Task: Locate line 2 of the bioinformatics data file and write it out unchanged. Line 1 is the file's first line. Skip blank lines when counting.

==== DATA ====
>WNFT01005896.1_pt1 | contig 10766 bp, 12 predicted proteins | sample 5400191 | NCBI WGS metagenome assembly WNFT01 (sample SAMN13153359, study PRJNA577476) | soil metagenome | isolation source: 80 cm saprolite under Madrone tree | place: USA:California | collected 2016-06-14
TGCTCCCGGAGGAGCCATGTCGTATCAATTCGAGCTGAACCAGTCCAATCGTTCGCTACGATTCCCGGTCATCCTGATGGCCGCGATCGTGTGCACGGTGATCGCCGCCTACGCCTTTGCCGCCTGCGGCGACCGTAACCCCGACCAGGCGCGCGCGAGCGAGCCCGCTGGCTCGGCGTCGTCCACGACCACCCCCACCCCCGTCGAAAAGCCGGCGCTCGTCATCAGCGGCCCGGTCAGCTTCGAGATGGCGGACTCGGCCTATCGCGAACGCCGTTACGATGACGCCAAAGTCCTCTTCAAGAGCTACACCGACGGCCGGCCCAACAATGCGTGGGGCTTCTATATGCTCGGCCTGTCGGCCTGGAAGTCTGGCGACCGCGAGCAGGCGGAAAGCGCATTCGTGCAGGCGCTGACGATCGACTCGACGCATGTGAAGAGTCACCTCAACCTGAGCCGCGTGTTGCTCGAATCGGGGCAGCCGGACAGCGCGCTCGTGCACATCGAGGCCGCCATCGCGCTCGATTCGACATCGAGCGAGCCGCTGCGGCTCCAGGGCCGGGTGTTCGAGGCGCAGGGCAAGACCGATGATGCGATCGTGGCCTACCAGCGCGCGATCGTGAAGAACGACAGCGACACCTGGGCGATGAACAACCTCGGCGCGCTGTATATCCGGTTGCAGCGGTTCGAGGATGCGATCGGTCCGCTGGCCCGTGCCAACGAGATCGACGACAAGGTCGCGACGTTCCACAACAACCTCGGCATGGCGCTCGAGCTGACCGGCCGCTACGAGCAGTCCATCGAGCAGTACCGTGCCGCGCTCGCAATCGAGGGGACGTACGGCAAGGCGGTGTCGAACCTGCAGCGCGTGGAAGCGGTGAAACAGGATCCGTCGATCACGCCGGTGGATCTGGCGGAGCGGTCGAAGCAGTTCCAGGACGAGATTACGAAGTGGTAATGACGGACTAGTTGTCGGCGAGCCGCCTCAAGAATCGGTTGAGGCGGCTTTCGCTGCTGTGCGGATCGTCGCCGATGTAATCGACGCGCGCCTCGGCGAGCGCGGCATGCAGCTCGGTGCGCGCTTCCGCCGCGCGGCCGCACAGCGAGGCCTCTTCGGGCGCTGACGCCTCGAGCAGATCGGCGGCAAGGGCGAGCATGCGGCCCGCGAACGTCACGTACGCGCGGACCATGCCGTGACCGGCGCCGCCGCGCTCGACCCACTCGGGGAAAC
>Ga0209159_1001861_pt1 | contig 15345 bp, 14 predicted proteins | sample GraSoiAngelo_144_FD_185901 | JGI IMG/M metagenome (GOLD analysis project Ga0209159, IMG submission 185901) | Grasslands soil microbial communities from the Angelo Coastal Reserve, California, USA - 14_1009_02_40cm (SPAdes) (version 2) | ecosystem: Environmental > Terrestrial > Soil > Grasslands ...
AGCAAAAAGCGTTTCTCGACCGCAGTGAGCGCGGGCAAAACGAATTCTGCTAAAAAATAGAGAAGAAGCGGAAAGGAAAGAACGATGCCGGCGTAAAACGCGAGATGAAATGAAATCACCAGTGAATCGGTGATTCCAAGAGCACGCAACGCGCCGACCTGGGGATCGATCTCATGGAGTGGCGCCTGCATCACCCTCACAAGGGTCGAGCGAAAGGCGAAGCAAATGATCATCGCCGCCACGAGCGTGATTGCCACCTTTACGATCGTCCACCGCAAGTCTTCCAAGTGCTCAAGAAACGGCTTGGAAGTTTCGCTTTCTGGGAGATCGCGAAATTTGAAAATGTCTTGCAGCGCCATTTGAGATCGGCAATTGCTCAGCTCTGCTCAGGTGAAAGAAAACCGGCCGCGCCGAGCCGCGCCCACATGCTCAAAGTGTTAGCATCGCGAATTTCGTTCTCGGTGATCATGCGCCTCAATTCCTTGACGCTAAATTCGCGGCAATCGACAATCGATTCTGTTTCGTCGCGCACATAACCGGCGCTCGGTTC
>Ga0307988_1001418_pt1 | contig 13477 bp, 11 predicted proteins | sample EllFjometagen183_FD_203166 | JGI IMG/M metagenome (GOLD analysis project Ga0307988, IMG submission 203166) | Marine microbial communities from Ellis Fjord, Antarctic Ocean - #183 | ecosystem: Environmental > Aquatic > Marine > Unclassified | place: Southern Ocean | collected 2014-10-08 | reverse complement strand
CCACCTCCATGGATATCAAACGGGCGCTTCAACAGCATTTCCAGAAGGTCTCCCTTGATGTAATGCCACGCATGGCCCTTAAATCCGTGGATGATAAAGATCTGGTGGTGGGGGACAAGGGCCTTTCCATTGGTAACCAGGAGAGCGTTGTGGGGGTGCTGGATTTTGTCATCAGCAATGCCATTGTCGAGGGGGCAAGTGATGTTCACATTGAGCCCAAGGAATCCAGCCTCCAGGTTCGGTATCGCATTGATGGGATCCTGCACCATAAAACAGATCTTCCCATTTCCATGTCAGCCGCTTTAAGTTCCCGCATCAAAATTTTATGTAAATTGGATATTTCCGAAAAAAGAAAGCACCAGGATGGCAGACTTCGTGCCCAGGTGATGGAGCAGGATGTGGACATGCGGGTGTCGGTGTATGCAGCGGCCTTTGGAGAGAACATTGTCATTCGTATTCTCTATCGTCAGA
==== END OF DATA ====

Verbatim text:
TGCTCCCGGAGGAGCCATGTCGTATCAATTCGAGCTGAACCAGTCCAATCGTTCGCTACGATTCCCGGTCATCCTGATGGCCGCGATCGTGTGCACGGTGATCGCCGCCTACGCCTTTGCCGCCTGCGGCGACCGTAACCCCGACCAGGCGCGCGCGAGCGAGCCCGCTGGCTCGGCGTCGTCCACGACCACCCCCACCCCCGTCGAAAAGCCGGCGCTCGTCATCAGCGGCCCGGTCAGCTTCGAGATGGCGGACTCGGCCTATCGCGAACGCCGTTACGATGACGCCAAAGTCCTCTTCAAGAGCTACACCGACGGCCGGCCCAACAATGCGTGGGGCTTCTATATGCTCGGCCTGTCGGCCTGGAAGTCTGGCGACCGCGAGCAGGCGGAAAGCGCATTCGTGCAGGCGCTGACGATCGACTCGACGCATGTGAAGAGTCACCTCAACCTGAGCCGCGTGTTGCTCGAATCGGGGCAGCCGGACAGCGCGCTCGTGCACATCGAGGCCGCCATCGCGCTCGATTCGACATCGAGCGAGCCGCTGCGGCTCCAGGGCCGGGTGTTCGAGGCGCAGGGCAAGACCGATGATGCGATCGTGGCCTACCAGCGCGCGATCGTGAAGAACGACAGCGACACCTGGGCGATGAACAACCTCGGCGCGCTGTATATCCGGTTGCAGCGGTTCGAGGATGCGATCGGTCCGCTGGCCCGTGCCAACGAGATCGACGACAAGGTCGCGACGTTCCACAACAACCTCGGCATGGCGCTCGAGCTGACCGGCCGCTACGAGCAGTCCATCGAGCAGTACCGTGCCGCGCTCGCAATCGAGGGGACGTACGGCAAGGCGGTGTCGAACCTGCAGCGCGTGGAAGCGGTGAAACAGGATCCGTCGATCACGCCGGTGGATCTGGCGGAGCGGTCGAAGCAGTTCCAGGACGAGATTACGAAGTGGTAATGACGGACTAGTTGTCGGCGAGCCGCCTCAAGAATCGGTTGAGGCGGCTTTCGCTGCTGTGCGGATCGTCGCCGATGTAATCGACGCGCGCCTCGGCGAGCGCGGCATGCAGCTCGGTGCGCGCTTCCGCCGCGCGGCCGCACAGCGAGGCCTCTTCGGGCGCTGACGCCTCGAGCAGATCGGCGGCAAGGGCGAGCATGCGGCCCGCGAACGTCACGTACGCGCGGACCATGCCGTGACCGGCGCCGCCGCGCTCGACCCACTCGGGGAAAC